Home News Jim McGregor provides an update on his take on the US election

Jim McGregor provides an update on his take on the US election

by Andrew Peaple
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Joe Biden

Jim McGregor, chairman of APCO Worldwide’s Greater China region and longtime China resident, gives CBBC his view on the upcoming US election and the implications for US-China relations.

At the time of writing, the final result of the US election remains in the balance. The future of US-China relations will be a top foreign policy priority for whoever emerges victorious.

Biden Win

In the event of the most likely outcome: a victory for Democratic candidate Joe Biden.

Broad policy

  • McGregor expects Biden’s approach to foreign policy to be much more multilateral, going back to the norms of foreign policy.
  • Biden has a ‘Buy American’ policy that appears in part to be a response to Beijing’s ‘Made in China 2025’ effort, with a plan to put $400 billion towards US government procurement of US products, and to invest $300 billion in technologies such as quantum computation, 5G, and artificial intelligence.
  • A Biden administration will impose a 10% surtax on American corporations that move offshore to sell products back to the US. “It is interesting that this doesn’t go after US companies that are in China to sell to the China market.”
  • On tariffs: Biden has been negative about them, but McGregor says: “I don’t see him giving them up any time soon.” Many in Congress understand that tariffs are paid by US consumers and businesses, so there could be a reckoning: “But they also serve as real leverage with China, and you don’t want to drop your leverage.”
    Jim expects Biden’s policy to be “much more focused on human rights than the Trump administration has been.” This will inform policy towards Hong Kong, although the administration will also not want to “punish the Hong Kong people” with excessive sanctions.

Biden-Xi relations

  • Biden spent a lot of time with Xi Jinping when he was vice president under Barack Obama; given anti-China sentiment in the US, “he has had to be defensive about that in the campaign.”
  • Still, in the past, Biden has talked about the importance of the US-China relationship and the fact that the two countries have to get along.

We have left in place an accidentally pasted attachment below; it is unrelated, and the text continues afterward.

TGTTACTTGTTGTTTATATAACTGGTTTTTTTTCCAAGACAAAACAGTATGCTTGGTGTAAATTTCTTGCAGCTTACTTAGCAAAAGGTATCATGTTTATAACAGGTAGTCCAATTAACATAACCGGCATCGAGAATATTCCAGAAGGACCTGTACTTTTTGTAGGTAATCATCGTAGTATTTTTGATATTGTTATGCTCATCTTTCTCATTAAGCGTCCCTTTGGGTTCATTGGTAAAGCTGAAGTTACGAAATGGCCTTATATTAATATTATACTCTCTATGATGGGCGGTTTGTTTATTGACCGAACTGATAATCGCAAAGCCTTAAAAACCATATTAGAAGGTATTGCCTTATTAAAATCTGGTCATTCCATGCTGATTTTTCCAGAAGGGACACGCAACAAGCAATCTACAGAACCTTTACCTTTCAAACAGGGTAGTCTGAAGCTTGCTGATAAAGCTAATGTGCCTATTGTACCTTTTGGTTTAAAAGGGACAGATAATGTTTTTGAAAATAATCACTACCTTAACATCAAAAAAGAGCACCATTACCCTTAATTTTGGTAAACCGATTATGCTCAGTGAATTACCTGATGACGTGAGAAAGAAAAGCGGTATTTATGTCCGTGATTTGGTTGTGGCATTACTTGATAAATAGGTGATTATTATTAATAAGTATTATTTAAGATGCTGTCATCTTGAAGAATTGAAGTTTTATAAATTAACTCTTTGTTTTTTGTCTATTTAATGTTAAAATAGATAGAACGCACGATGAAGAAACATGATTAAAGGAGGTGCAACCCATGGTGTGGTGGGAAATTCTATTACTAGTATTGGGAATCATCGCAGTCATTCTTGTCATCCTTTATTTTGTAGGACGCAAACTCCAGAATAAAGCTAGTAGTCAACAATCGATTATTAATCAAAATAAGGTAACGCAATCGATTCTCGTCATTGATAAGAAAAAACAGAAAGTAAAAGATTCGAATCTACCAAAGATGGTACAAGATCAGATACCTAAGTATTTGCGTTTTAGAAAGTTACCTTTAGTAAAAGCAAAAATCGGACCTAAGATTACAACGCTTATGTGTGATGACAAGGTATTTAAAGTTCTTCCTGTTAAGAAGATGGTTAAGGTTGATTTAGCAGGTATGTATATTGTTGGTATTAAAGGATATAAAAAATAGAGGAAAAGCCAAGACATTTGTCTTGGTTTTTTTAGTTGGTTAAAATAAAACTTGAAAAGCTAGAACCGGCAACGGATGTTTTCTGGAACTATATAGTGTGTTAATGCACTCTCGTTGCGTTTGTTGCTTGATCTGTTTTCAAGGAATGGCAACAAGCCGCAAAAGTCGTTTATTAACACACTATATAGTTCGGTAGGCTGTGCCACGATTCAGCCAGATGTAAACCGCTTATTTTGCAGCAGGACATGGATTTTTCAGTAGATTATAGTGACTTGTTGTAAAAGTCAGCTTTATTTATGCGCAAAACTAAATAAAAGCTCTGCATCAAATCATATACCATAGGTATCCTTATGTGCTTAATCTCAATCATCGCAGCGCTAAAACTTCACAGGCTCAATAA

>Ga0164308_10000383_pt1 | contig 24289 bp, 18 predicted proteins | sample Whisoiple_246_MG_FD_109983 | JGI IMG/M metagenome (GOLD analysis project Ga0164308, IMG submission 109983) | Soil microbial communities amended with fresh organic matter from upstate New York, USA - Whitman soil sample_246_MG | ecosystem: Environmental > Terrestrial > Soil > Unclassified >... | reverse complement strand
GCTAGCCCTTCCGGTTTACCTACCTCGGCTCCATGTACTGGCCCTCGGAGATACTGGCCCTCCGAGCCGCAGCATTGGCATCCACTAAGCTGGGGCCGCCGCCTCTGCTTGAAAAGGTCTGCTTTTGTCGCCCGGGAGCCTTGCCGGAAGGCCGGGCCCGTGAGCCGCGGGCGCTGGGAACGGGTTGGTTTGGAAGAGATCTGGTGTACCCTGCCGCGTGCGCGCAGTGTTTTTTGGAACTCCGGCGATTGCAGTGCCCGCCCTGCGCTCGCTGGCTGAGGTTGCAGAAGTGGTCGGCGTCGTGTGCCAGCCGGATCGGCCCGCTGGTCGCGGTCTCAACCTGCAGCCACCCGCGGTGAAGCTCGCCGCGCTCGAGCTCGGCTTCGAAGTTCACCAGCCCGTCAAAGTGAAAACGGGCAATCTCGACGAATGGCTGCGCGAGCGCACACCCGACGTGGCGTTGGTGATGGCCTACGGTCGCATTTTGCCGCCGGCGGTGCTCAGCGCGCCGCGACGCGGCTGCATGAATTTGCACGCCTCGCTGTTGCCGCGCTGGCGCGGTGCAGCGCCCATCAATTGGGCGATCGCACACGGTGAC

• Biden has probably spent more time with Xi than any other US official having travelled with him both in the US and China.
  • But he will want a “real dialogue” with Xi: “They’re not going to listen to a lot of nonsense.”
  • China is going to have to climb down on its wolf warrior strategy in order to engage.
  • There is one bilateral issue in Washington on which all agree and that is that China is a bad guy. “You say something nice about China in Washington these days, and you’ll be called a traitor. It’s really got that dark.”
  • The US attitude is that many feel betrayed by China. There is a strong feeling that the US opened up its universities, markets and so to China, but that this goodwill has not been reciprocated. “This is the strong American attitude, and I understand that.”
  • There is a strong feeling in Congress that the US needs to be tougher in enforcing international rules on China when it goes beyond its borders, with less emphasis on “sitting round a negotiating table trying to persuade China to change its model.”
  • A big question for Chinese entrepreneurs now is whether they will be able to build big international companies, given the Communist Party’s moves to be more involved in private businesses and China’s ability to request data from them. “There’s this distrust of China Inc, and distrust of the Chinese government.”

Biden policy advisers

Influential people who are likely to shape US policy on China under Biden include:

  • Tony Blinken – a former Deputy National Security Adviser. He has talked about the importance of reciprocity in US-China relations.
  • Samantha Power – a possible Secretary of State. She has said that if you succumb to China’s bullying and intimidation, you can expect only one thing – more of the same. Like many former Obama administration people, she is now taking a harder line on China.
  • Lael Brainard – possible Treasury Secretary. She has said China’s economy is now too large for it to pick and choose which rules it will follow.
  • Ely Ratner – a key advisor who has said the China challenge is more about the US and its competitiveness.

A return to multilateralism?